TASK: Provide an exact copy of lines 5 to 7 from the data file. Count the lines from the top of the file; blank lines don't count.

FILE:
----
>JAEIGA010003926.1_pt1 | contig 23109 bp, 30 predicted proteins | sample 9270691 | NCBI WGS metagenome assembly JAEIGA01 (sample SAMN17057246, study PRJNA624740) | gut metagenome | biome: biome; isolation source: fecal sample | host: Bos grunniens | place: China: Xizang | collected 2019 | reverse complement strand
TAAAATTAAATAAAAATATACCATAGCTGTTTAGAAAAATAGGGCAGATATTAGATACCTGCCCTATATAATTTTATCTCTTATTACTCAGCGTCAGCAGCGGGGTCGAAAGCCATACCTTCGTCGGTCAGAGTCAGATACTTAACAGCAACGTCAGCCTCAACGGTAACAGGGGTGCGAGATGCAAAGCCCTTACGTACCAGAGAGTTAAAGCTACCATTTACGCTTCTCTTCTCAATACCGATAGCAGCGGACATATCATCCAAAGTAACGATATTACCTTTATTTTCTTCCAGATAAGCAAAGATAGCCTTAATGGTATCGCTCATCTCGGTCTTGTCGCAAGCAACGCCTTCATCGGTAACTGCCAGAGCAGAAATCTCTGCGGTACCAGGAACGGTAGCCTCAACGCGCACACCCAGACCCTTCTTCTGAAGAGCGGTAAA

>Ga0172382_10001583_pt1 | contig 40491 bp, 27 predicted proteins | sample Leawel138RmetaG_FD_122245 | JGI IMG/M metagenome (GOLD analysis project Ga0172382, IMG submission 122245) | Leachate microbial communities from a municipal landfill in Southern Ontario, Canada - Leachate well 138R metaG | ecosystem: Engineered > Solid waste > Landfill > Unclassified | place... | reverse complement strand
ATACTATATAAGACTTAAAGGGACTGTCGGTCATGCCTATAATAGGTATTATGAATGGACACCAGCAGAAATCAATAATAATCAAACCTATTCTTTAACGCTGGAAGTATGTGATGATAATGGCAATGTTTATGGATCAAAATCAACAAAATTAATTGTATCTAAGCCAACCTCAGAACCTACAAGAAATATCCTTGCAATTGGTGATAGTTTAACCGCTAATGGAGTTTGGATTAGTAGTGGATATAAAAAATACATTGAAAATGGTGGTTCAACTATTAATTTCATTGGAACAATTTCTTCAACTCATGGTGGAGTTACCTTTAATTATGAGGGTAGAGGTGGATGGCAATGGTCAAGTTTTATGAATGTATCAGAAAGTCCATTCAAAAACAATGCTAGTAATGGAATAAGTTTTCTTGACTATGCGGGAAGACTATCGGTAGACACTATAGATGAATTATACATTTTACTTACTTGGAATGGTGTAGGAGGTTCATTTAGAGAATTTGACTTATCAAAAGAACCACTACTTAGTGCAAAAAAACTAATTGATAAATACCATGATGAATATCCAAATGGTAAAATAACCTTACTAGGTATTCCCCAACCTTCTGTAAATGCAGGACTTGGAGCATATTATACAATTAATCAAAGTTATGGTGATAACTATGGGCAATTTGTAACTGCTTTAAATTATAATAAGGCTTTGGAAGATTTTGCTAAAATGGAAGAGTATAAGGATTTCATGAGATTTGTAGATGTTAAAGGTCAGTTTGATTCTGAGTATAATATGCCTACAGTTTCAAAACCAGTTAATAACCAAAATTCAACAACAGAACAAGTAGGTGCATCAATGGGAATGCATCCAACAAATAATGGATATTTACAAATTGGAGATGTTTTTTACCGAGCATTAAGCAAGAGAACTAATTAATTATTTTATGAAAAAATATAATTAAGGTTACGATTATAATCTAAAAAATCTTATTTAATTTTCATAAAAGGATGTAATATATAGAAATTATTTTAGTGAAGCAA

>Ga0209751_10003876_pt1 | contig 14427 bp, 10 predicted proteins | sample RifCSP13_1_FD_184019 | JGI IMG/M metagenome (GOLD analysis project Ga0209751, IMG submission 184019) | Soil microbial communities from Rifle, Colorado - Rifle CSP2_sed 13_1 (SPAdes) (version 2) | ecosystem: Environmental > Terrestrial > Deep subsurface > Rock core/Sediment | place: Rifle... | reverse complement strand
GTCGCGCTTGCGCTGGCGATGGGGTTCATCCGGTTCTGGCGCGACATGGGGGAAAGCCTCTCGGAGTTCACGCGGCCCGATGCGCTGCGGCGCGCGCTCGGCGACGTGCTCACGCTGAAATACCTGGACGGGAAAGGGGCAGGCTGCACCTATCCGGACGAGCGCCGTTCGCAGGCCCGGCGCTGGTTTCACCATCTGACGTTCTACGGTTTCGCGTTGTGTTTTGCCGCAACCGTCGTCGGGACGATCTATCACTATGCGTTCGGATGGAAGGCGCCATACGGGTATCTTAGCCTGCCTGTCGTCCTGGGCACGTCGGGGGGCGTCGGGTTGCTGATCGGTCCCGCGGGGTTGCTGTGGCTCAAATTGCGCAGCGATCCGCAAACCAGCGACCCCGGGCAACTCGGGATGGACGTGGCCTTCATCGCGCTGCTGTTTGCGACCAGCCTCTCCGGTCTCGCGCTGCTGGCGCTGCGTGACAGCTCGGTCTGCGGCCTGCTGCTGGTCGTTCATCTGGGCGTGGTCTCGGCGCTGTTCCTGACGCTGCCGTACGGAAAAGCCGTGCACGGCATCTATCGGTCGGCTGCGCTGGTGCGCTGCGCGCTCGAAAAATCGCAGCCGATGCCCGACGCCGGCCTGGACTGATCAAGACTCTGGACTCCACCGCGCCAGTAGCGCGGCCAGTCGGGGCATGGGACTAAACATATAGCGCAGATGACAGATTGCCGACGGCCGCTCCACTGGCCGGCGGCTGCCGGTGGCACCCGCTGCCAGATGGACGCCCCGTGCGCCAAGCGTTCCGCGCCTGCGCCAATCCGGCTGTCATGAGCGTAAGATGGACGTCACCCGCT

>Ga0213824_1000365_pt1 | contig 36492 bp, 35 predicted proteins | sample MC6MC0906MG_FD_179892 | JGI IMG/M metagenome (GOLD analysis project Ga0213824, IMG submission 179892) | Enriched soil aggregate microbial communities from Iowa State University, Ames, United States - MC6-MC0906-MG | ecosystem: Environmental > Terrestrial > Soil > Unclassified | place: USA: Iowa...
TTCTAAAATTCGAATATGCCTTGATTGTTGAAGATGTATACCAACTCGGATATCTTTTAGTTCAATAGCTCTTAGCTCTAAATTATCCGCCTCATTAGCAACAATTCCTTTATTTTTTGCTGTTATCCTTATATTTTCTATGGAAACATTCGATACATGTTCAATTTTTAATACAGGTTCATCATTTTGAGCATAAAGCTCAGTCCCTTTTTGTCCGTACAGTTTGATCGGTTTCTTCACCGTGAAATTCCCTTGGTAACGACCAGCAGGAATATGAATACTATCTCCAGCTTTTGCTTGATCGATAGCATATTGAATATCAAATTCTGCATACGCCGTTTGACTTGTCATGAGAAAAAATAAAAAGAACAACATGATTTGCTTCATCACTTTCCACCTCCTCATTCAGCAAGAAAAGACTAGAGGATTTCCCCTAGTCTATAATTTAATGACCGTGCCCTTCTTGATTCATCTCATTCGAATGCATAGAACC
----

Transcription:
>Ga0209751_10003876_pt1 | contig 14427 bp, 10 predicted proteins | sample RifCSP13_1_FD_184019 | JGI IMG/M metagenome (GOLD analysis project Ga0209751, IMG submission 184019) | Soil microbial communities from Rifle, Colorado - Rifle CSP2_sed 13_1 (SPAdes) (version 2) | ecosystem: Environmental > Terrestrial > Deep subsurface > Rock core/Sediment | place: Rifle... | reverse complement strand
GTCGCGCTTGCGCTGGCGATGGGGTTCATCCGGTTCTGGCGCGACATGGGGGAAAGCCTCTCGGAGTTCACGCGGCCCGATGCGCTGCGGCGCGCGCTCGGCGACGTGCTCACGCTGAAATACCTGGACGGGAAAGGGGCAGGCTGCACCTATCCGGACGAGCGCCGTTCGCAGGCCCGGCGCTGGTTTCACCATCTGACGTTCTACGGTTTCGCGTTGTGTTTTGCCGCAACCGTCGTCGGGACGATCTATCACTATGCGTTCGGATGGAAGGCGCCATACGGGTATCTTAGCCTGCCTGTCGTCCTGGGCACGTCGGGGGGCGTCGGGTTGCTGATCGGTCCCGCGGGGTTGCTGTGGCTCAAATTGCGCAGCGATCCGCAAACCAGCGACCCCGGGCAACTCGGGATGGACGTGGCCTTCATCGCGCTGCTGTTTGCGACCAGCCTCTCCGGTCTCGCGCTGCTGGCGCTGCGTGACAGCTCGGTCTGCGGCCTGCTGCTGGTCGTTCATCTGGGCGTGGTCTCGGCGCTGTTCCTGACGCTGCCGTACGGAAAAGCCGTGCACGGCATCTATCGGTCGGCTGCGCTGGTGCGCTGCGCGCTCGAAAAATCGCAGCCGATGCCCGACGCCGGCCTGGACTGATCAAGACTCTGGACTCCACCGCGCCAGTAGCGCGGCCAGTCGGGGCATGGGACTAAACATATAGCGCAGATGACAGATTGCCGACGGCCGCTCCACTGGCCGGCGGCTGCCGGTGGCACCCGCTGCCAGATGGACGCCCCGTGCGCCAAGCGTTCCGCGCCTGCGCCAATCCGGCTGTCATGAGCGTAAGATGGACGTCACCCGCT

>Ga0213824_1000365_pt1 | contig 36492 bp, 35 predicted proteins | sample MC6MC0906MG_FD_179892 | JGI IMG/M metagenome (GOLD analysis project Ga0213824, IMG submission 179892) | Enriched soil aggregate microbial communities from Iowa State University, Ames, United States - MC6-MC0906-MG | ecosystem: Environmental > Terrestrial > Soil > Unclassified | place: USA: Iowa...